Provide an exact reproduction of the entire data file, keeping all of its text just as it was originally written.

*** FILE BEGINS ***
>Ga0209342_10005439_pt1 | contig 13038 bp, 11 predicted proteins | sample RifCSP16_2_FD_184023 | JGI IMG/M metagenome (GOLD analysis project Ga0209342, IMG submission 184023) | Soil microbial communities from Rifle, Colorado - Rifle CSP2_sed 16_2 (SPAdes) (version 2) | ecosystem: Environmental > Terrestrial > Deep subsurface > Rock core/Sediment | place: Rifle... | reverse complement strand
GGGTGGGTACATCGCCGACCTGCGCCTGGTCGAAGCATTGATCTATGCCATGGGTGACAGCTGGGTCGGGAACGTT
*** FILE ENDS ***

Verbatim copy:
>Ga0209342_10005439_pt1 | contig 13038 bp, 11 predicted proteins | sample RifCSP16_2_FD_184023 | JGI IMG/M metagenome (GOLD analysis project Ga0209342, IMG submission 184023) | Soil microbial communities from Rifle, Colorado - Rifle CSP2_sed 16_2 (SPAdes) (version 2) | ecosystem: Environmental > Terrestrial > Deep subsurface > Rock core/Sediment | place: Rifle... | reverse complement strand
GGGTGGGTACATCGCCGACCTGCGCCTGGTCGAAGCATTGATCTATGCCATGGGTGACAGCTGGGTCGGGAACGTT